Nathan Maung said the facility had five houses and one big office. Within the buildings, he said, there were four interrogation cells. He said his blindfold was removed on his final day there so he got a look at the room and the buildings.
      “In the room there is a CCTV camera, there’s no bed, only a small table and a chair so you sit all day and night,” he said. “You are blindfolded and there is no time to sleep. They won’t let you. They put the handcuffs in front so you can try and sleep like that, but every five minutes they show up and start the questioning.”
      The Americans locked up in Myanmar's notorious Insein prison
      This torture carried on for eight days, during which the detainees would be moved between the houses and cells.
      His colleague Hanthar Nyein bore the brunt of the torture, Nathan Maung said.
      “Hanthar was badly treated because he was Burmese national. He had to kneel down on the ground for like two days. His skin was burnt with a cigarette,” he said.
      Nathan Maung believes the soldiers were pressuring Hanthar Nyein to hand over his phone password, which would give them access to his encrypted communications and phone records with high profile opposition and activist leaders.
      For days, Hanthar Nyein held out from revealing the password, offering them false numbers in the hope his phone would automatically lock anyone out of using it. But the final straw came when the guards threatened to rape him.
      “Hanthar couldn’t stand for this and so he surrendered his password and they stopped beating,” Nathan Maung said.
      Nathan Maung’s phone broke during the arrest. The beatings stopped for him on the fourth day, he said, when the soldiers discovered he was a US citizen.
      “They stopped beating me and started asking questions about why the US government sent me and were giving me US funding, if I was working for the CIA — those kind of stupid questions,” he said. “I said no, I’m a journalist, no one gave me money.”
      So, the line of interrogation focused instead on his media company Kamayut Media. He said the soldiers asked about budgets and finances. “They are looking for any fundraising or where we got it,” he said.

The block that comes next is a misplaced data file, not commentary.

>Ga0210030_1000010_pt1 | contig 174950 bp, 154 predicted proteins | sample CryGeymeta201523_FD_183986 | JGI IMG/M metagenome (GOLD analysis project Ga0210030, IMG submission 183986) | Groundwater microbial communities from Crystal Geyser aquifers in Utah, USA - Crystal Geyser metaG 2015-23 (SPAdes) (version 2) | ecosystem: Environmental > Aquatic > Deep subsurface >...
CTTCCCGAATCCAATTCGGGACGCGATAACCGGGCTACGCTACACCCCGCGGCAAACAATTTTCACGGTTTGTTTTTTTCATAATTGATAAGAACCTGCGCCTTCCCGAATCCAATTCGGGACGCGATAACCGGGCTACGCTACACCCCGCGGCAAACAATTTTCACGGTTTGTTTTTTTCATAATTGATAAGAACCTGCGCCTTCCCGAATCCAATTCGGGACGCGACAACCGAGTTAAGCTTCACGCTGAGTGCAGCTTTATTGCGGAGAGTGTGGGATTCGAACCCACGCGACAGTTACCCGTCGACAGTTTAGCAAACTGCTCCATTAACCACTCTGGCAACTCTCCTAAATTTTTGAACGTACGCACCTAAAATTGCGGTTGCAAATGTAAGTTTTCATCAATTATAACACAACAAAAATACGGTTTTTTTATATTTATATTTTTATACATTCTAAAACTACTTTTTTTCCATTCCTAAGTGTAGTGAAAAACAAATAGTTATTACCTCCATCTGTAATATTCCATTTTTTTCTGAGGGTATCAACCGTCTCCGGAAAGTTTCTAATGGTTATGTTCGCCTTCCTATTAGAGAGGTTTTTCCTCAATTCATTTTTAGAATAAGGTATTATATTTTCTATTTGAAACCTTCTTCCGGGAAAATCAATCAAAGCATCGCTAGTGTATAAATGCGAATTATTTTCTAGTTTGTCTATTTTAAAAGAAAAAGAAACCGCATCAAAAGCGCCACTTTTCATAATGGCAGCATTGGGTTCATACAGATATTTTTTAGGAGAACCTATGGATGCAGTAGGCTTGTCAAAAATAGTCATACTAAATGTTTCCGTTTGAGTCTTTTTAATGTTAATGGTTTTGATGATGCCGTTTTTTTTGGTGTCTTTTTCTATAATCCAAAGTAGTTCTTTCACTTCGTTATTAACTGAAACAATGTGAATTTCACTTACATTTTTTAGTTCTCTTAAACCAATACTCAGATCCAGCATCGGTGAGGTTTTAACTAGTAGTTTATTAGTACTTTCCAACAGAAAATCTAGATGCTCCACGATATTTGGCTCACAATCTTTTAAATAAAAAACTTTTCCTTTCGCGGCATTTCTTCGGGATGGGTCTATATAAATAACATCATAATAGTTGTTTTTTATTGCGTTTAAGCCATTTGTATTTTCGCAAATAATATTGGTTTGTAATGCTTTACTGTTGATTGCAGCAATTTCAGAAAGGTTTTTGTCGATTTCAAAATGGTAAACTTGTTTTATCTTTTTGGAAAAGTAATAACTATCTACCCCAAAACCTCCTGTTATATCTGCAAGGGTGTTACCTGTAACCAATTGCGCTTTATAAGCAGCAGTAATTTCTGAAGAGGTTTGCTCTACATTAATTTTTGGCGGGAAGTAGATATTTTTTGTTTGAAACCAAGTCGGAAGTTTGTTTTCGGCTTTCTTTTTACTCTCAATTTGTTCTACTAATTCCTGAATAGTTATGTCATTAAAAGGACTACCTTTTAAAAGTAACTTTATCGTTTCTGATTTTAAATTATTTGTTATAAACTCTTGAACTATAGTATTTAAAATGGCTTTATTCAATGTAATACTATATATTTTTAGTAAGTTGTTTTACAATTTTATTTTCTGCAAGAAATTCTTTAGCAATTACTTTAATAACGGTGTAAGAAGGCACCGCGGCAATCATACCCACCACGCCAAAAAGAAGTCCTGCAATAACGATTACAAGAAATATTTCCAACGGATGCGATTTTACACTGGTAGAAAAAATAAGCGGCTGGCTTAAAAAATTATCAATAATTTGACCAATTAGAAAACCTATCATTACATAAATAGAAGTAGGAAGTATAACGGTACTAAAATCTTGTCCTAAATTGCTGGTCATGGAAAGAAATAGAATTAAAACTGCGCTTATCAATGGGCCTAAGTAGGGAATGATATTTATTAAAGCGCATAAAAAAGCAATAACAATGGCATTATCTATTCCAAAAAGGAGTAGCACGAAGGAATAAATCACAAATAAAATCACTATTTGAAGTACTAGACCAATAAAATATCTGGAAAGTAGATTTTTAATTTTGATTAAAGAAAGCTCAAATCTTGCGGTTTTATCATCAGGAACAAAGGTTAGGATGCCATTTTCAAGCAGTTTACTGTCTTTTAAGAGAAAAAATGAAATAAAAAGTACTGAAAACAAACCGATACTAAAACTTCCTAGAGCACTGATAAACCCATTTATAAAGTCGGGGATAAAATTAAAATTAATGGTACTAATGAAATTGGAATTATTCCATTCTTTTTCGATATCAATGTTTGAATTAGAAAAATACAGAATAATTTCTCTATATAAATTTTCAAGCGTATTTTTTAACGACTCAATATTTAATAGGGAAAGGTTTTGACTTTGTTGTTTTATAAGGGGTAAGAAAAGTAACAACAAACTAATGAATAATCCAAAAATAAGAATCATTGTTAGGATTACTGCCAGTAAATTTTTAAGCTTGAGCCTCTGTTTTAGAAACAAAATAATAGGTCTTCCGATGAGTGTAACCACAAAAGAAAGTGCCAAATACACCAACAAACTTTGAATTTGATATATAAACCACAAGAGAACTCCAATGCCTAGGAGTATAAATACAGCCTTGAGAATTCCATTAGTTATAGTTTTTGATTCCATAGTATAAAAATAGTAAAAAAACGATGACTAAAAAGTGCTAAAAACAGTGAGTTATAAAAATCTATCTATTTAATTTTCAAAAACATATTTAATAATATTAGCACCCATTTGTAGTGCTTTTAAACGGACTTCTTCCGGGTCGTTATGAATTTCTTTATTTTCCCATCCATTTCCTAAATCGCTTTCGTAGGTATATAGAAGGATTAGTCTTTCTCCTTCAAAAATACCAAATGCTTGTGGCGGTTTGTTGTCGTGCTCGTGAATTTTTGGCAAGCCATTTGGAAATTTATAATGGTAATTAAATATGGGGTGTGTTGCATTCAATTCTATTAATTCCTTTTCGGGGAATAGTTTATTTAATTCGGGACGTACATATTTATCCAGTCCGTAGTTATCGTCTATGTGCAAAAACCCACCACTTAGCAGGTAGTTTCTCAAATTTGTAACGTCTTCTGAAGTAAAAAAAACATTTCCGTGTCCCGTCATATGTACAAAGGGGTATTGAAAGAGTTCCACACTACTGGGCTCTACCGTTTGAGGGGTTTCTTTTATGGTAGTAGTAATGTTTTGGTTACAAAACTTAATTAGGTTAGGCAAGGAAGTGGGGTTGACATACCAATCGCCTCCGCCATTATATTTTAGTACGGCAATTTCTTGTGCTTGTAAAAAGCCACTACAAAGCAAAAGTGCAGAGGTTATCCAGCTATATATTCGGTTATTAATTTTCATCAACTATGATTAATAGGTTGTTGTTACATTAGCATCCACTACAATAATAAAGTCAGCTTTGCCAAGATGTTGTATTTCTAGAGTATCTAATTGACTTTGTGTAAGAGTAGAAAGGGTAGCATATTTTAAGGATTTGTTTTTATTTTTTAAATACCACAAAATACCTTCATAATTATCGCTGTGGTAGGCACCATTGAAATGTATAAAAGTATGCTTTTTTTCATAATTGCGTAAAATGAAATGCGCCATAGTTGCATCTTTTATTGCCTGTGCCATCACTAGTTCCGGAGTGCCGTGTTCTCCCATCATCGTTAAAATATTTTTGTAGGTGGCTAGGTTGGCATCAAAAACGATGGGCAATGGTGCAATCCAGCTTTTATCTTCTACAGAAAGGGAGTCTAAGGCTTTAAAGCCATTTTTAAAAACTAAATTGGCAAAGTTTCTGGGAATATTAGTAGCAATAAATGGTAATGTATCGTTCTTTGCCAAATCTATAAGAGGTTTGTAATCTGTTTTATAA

Journalists Nathan Maung and Hanthar Nyein in Myanmar.

      Nathan Maung believed he would die in the interrogation cell.
      “I thought, if we survived for two days at the beginning, we’ll be alive … but after that then nobody knows,” he said. “When they started giving us drinking water I thought, OK, we won’t die, we’ll live.”
      Nathan Maung said he meditated to help get through the mental and physical trauma. “That’s the only thing that saved us from the hell,” he said.
      But his ordeal was not over.
      After 15 days, Nathan Maung said he was transferred to a detention center adjoining Myanmar’s Insein Prison, an overcrowded penitentiary of about 10,000 inmates that has a reputation for ill-treatment and terrible conditions. For two more weeks, he was kept in a large cell with about 80 other people — all student activists, protesters, and NLD members, he said. Then he was moved to solitary confinement, where he stayed until his release on June 14.

      Stopping the junta’s violence

      Nathan Maung and Hanthar Nyein’s treatment in detention are not isolated incidents.
      On Tuesday, Human Rights Watch reported that many of the thousands of people arbitrarily detained by the military have been subjected to torture, routine beatings and other ill-treatment since the coup.